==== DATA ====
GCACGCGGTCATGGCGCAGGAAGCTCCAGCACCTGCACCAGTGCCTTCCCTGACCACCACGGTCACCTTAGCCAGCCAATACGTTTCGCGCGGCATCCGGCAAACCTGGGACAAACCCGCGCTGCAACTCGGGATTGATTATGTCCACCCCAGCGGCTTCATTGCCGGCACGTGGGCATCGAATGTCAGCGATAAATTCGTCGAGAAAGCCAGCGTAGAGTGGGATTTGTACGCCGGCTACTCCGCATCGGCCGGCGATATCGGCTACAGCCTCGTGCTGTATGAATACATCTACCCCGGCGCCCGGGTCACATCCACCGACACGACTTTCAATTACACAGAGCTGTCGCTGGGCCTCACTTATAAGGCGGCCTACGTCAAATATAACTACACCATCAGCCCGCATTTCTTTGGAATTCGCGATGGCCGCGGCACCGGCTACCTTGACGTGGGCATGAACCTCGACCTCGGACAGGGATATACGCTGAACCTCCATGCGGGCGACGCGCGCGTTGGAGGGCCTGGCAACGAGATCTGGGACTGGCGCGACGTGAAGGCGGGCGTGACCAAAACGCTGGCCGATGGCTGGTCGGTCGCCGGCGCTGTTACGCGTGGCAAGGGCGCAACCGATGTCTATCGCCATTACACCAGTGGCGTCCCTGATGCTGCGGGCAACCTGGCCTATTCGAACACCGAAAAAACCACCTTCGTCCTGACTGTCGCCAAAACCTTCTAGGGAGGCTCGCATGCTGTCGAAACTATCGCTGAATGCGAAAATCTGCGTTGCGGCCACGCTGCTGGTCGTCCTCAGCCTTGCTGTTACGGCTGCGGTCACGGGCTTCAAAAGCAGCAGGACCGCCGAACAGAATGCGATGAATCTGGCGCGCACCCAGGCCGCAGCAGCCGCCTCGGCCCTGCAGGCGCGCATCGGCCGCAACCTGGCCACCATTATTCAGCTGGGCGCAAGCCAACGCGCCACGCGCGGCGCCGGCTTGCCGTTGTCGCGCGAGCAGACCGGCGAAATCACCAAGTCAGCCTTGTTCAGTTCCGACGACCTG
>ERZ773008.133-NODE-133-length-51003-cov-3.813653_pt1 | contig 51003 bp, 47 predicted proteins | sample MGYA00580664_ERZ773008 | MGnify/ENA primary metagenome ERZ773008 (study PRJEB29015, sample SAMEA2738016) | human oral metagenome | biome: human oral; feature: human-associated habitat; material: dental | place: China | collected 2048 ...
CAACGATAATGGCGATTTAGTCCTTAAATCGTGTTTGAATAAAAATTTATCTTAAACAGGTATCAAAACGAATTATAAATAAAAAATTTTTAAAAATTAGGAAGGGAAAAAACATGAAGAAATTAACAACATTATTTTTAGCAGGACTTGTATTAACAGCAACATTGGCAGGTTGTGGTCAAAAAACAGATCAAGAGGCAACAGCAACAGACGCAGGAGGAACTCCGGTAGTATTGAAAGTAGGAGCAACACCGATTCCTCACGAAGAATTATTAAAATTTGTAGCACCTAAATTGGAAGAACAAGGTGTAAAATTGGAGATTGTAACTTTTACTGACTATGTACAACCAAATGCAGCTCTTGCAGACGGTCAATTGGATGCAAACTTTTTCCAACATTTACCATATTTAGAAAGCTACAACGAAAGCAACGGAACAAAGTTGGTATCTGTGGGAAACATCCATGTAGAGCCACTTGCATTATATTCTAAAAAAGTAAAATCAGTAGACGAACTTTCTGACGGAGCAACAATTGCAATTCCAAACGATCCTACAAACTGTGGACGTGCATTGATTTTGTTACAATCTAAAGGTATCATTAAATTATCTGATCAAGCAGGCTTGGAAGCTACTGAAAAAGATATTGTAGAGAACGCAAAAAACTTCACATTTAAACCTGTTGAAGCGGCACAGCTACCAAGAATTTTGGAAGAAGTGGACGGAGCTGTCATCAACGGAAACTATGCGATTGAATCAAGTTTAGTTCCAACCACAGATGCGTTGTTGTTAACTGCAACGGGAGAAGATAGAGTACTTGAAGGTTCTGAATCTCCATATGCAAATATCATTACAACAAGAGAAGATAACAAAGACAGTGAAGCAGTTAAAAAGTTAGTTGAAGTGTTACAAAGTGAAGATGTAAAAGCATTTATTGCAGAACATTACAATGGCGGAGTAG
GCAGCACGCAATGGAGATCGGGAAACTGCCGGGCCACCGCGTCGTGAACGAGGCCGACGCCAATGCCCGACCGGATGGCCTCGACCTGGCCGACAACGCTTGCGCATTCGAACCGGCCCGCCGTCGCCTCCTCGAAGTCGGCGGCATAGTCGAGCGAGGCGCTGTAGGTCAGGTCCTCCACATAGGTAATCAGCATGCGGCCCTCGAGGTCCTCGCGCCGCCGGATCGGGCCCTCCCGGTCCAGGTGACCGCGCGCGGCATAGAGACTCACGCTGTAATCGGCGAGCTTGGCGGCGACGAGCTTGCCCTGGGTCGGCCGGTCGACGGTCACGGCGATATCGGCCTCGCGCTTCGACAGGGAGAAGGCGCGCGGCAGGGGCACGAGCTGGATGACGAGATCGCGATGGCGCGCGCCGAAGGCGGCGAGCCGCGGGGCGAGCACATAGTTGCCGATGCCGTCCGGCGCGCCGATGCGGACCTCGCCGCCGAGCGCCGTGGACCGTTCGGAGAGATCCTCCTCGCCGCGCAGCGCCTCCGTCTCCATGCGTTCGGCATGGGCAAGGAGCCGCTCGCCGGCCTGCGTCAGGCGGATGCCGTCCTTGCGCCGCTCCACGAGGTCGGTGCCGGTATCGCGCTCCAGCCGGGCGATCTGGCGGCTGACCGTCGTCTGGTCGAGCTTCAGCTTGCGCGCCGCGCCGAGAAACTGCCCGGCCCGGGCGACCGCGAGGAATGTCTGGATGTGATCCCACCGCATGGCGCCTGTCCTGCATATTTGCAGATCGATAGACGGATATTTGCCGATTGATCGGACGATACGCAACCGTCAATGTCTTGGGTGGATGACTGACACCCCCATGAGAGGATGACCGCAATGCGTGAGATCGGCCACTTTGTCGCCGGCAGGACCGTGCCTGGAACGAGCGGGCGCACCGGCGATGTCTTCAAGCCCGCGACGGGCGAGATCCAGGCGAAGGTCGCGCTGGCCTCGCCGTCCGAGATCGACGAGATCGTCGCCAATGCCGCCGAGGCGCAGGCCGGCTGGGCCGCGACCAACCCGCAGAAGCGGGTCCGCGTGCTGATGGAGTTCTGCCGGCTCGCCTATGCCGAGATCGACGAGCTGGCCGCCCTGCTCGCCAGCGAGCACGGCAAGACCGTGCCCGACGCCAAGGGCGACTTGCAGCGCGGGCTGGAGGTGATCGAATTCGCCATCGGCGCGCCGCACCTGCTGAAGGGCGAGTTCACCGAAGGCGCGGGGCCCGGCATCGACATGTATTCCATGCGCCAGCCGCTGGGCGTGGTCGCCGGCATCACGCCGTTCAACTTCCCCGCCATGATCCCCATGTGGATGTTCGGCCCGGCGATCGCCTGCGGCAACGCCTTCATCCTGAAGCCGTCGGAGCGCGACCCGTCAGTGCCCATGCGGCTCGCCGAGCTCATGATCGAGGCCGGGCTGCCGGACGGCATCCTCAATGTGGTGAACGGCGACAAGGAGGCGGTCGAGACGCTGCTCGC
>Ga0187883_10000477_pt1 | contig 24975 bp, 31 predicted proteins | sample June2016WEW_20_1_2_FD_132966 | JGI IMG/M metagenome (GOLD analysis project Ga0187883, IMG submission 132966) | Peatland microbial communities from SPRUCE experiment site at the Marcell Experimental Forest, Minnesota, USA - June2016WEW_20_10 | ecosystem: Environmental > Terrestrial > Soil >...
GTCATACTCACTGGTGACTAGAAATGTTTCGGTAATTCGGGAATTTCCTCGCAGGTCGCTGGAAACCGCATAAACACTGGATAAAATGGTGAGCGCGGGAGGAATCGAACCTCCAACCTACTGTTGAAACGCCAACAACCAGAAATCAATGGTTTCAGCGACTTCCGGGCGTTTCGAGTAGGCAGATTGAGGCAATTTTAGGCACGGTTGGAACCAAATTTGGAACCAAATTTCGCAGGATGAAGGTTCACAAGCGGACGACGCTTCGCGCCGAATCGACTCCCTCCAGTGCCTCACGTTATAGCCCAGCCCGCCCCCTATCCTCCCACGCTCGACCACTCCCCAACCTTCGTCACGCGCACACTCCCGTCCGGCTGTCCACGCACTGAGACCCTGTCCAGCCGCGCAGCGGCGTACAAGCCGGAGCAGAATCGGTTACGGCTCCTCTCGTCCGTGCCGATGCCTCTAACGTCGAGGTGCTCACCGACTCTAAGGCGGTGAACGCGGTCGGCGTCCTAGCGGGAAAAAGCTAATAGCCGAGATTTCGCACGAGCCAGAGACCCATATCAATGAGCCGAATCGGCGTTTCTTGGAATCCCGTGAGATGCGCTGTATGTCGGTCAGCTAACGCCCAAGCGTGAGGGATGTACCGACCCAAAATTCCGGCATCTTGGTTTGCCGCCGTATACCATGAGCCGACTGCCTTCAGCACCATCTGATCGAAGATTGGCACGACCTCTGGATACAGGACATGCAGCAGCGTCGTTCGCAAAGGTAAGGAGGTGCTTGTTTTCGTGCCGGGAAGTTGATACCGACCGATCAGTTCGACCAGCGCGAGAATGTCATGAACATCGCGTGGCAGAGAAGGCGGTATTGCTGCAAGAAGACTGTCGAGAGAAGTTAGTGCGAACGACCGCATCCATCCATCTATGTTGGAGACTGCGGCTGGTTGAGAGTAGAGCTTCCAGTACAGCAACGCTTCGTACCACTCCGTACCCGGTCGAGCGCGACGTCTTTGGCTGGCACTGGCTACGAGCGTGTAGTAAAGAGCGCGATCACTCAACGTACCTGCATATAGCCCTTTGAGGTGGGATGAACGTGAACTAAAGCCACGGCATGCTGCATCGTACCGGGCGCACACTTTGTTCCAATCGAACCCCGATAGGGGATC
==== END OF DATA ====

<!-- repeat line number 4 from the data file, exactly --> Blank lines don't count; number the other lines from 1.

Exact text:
GCAGCACGCAATGGAGATCGGGAAACTGCCGGGCCACCGCGTCGTGAACGAGGCCGACGCCAATGCCCGACCGGATGGCCTCGACCTGGCCGACAACGCTTGCGCATTCGAACCGGCCCGCCGTCGCCTCCTCGAAGTCGGCGGCATAGTCGAGCGAGGCGCTGTAGGTCAGGTCCTCCACATAGGTAATCAGCATGCGGCCCTCGAGGTCCTCGCGCCGCCGGATCGGGCCCTCCCGGTCCAGGTGACCGCGCGCGGCATAGAGACTCACGCTGTAATCGGCGAGCTTGGCGGCGACGAGCTTGCCCTGGGTCGGCCGGTCGACGGTCACGGCGATATCGGCCTCGCGCTTCGACAGGGAGAAGGCGCGCGGCAGGGGCACGAGCTGGATGACGAGATCGCGATGGCGCGCGCCGAAGGCGGCGAGCCGCGGGGCGAGCACATAGTTGCCGATGCCGTCCGGCGCGCCGATGCGGACCTCGCCGCCGAGCGCCGTGGACCGTTCGGAGAGATCCTCCTCGCCGCGCAGCGCCTCCGTCTCCATGCGTTCGGCATGGGCAAGGAGCCGCTCGCCGGCCTGCGTCAGGCGGATGCCGTCCTTGCGCCGCTCCACGAGGTCGGTGCCGGTATCGCGCTCCAGCCGGGCGATCTGGCGGCTGACCGTCGTCTGGTCGAGCTTCAGCTTGCGCGCCGCGCCGAGAAACTGCCCGGCCCGGGCGACCGCGAGGAATGTCTGGATGTGATCCCACCGCATGGCGCCTGTCCTGCATATTTGCAGATCGATAGACGGATATTTGCCGATTGATCGGACGATACGCAACCGTCAATGTCTTGGGTGGATGACTGACACCCCCATGAGAGGATGACCGCAATGCGTGAGATCGGCCACTTTGTCGCCGGCAGGACCGTGCCTGGAACGAGCGGGCGCACCGGCGATGTCTTCAAGCCCGCGACGGGCGAGATCCAGGCGAAGGTCGCGCTGGCCTCGCCGTCCGAGATCGACGAGATCGTCGCCAATGCCGCCGAGGCGCAGGCCGGCTGGGCCGCGACCAACCCGCAGAAGCGGGTCCGCGTGCTGATGGAGTTCTGCCGGCTCGCCTATGCCGAGATCGACGAGCTGGCCGCCCTGCTCGCCAGCGAGCACGGCAAGACCGTGCCCGACGCCAAGGGCGACTTGCAGCGCGGGCTGGAGGTGATCGAATTCGCCATCGGCGCGCCGCACCTGCTGAAGGGCGAGTTCACCGAAGGCGCGGGGCCCGGCATCGACATGTATTCCATGCGCCAGCCGCTGGGCGTGGTCGCCGGCATCACGCCGTTCAACTTCCCCGCCATGATCCCCATGTGGATGTTCGGCCCGGCGATCGCCTGCGGCAACGCCTTCATCCTGAAGCCGTCGGAGCGCGACCCGTCAGTGCCCATGCGGCTCGCCGAGCTCATGATCGAGGCCGGGCTGCCGGACGGCATCCTCAATGTGGTGAACGGCGACAAGGAGGCGGTCGAGACGCTGCTCGC